So my point here is that all the data presented are truly great but when they reflect the “liking” translated into “rating” of two completely different “mindsets” and attitudes towards movies (critics vs. audiences) then I can’t consider them – always for myself speaking of course – that they can prove anything at any point because they are two completely different bunches put under the microscope.
As you very rightly say now, this is a very complicated issue that won’t be solved by data alone. 🙂
Anyhow, keep up the good work, I follow or your work for many months now and you have helped me a lot in my film business “thinking”. Much appreciation for this!
Interesting research, but I don’t agree with all.. From some movies I’ve seen (Say Man of Steel, Alpha and Omega, etc, etc), I have seen far different things from critics and audience..
Examples: Man of Steel was very successful, but about half the critics were nasty over it but the audience loved it most.
Alpha and Omega was also successful; it made enough money for sequels and there are many fans too.
I just noticed you said most in that part, so I’m not sure now.
But the one after that, that’s not the case because I know Man of Steel was very huge on budget.
Some of the other charts don’t 100% prove your “yes” either because it’s not exactly a match, but I can see lot’s of the times, they are close. But it may not be like that for every company, especially small ones.
I also like to say that many critics are biased against some films, which can be one heck of a problem, but then again, this article doesn’t talk about this I think.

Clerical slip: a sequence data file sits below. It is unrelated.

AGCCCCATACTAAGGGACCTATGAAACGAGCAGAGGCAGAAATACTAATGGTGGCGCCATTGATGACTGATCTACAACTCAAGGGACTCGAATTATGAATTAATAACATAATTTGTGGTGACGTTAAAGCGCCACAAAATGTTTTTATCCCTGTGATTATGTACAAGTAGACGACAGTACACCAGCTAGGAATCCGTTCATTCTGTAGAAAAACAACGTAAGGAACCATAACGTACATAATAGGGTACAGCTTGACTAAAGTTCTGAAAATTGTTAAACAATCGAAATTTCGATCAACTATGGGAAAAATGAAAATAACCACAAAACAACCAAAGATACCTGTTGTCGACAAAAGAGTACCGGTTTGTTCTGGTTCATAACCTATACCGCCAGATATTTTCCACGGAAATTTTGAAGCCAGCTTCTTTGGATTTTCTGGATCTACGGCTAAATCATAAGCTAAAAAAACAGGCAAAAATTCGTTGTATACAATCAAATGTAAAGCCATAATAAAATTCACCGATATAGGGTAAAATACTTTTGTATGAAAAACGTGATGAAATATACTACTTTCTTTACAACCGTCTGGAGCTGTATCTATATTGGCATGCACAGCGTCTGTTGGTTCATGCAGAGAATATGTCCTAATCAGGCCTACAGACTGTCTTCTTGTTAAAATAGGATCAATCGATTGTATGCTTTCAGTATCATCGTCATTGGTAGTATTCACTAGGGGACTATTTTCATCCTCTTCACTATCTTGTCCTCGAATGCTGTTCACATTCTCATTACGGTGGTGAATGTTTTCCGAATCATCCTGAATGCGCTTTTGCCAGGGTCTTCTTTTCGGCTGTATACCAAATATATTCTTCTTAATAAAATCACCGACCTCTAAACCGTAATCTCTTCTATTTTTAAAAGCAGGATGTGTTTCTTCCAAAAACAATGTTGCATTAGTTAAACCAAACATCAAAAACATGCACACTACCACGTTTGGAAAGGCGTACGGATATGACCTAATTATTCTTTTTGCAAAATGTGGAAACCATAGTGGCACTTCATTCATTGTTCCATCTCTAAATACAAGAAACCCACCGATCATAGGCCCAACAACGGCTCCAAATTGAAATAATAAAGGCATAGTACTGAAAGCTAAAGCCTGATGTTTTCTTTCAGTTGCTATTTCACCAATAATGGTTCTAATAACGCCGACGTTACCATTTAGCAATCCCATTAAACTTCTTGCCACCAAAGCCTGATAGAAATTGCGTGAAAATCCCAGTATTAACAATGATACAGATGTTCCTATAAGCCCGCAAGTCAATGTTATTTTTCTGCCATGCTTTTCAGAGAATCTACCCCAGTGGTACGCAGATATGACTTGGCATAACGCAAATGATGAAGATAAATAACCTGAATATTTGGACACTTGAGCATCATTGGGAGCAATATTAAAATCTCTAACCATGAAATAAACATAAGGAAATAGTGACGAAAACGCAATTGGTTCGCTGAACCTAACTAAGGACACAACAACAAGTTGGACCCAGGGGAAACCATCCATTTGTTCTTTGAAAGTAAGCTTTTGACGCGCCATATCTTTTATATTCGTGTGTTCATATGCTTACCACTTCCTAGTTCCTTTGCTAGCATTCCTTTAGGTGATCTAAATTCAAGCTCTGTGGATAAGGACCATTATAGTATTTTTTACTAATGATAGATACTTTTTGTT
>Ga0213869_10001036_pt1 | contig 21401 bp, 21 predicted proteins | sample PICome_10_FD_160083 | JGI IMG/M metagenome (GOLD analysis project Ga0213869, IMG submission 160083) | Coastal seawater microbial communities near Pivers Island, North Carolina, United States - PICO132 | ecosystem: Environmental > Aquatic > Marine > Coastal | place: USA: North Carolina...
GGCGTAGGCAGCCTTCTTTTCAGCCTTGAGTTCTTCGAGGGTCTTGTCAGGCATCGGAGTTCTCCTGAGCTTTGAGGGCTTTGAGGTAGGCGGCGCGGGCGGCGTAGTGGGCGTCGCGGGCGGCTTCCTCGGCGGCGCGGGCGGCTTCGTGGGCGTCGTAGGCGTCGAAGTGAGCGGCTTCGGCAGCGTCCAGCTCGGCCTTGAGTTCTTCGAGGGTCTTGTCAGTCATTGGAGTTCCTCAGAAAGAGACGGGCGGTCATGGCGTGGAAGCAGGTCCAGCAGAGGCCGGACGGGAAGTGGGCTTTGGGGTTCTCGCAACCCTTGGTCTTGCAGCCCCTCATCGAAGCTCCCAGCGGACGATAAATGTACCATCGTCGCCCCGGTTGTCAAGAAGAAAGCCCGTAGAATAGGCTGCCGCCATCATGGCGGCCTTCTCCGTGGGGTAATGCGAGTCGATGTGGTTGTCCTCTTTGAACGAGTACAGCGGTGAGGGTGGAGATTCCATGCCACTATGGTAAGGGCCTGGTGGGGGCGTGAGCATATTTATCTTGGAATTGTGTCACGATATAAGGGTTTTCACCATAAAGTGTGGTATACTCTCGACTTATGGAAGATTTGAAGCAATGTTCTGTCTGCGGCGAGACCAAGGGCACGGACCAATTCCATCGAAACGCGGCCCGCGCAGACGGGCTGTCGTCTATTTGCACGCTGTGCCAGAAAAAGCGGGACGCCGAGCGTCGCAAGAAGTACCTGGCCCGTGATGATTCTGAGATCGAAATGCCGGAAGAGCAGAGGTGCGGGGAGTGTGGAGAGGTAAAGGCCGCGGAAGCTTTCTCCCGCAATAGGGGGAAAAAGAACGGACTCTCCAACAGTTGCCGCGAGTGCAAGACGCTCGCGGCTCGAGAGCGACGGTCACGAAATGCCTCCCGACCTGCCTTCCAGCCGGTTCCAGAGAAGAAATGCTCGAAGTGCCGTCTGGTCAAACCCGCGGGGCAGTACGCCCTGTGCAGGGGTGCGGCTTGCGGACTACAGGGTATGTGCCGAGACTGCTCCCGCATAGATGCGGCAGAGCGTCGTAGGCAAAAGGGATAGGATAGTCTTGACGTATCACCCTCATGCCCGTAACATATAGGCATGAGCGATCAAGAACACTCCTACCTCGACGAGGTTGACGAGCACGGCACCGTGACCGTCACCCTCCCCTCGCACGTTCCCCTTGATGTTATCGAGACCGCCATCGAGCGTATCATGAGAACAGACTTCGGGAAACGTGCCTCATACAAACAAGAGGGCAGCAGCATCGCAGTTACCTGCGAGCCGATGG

very interesting. your data shows that it is not complicated. audience and critics tend to like the same things, but because movies are critics area of expertise, they are a bit hyper-critical. BTW, this is very important, because those overall negative reviews by critics can hurt a film. it makes a difference it a film gets a 45 vs 55 (that is a 10 pt difference that movies from rotten to fresh in RT). And I actually do check out the ratings. It will almost never deter me from seeing a movie that I was waiting to see (like Chef), but can make all the difference in a movie I was on the bubble about (like Maleficent).
Very interesting findings. I am researching the difference between critic and user reviews, so I am interested whether you made a scientific study about these findings or do you have any scientific sources?
Interesting read. Just a quick bit of speculation. I don’t think the RT audience voting patterns suggest more women are voting. Your own research shows that women vote films higher than men and RT’s system gives a percentage of voters that have given a score of 3.5/5 or higher. They don’t as far as I’m aware do any kind of weighting to take into account voter habits, so that means movies that women vote on at all are more likely to receive a higher rating simply because the average vote is more likely to be above the threshold for considering it liked. Personally I don’t like that system, especially given what you are saying about critics and viewer voting habbits (it seems the viewers should simply have a higher threshold for “like”, but in this circumstance perhaps it works well to fix the male bias from the balance of male/female votes.
There is of course a sizeable scholarly literature on the effect of film reviews on audience attendance and also the way that distributors seek to influence reviewers. A lot is known about audience segments that are affected by reviews and are not. I hope folks consult that literature as it is very valuable
Can I just add one thing … why do you people care what critics say … most of them are from one country and all people have different tastes why is there even a job for critic anymore given that most off the people who have access to the movie industry (cinemas, Netflix etc.) have access to a computer and internet. Can’t we all decide (the population) who consumes the product i.e. the movies decide if we like it or not who are this critics and why should I care what they like or dislike. This used to be a job but now it’s just a weird remnant of the internet-less past. Can’t we all agree that we disagree with almost all critic commentaries and just get on with our lives. From what I see critics (given that they are fewer than the rest of the consumers) could easily be corrupt and just give a more positive review two any product that is in they sphere of influence. (pardon my english i’m not a native speaker)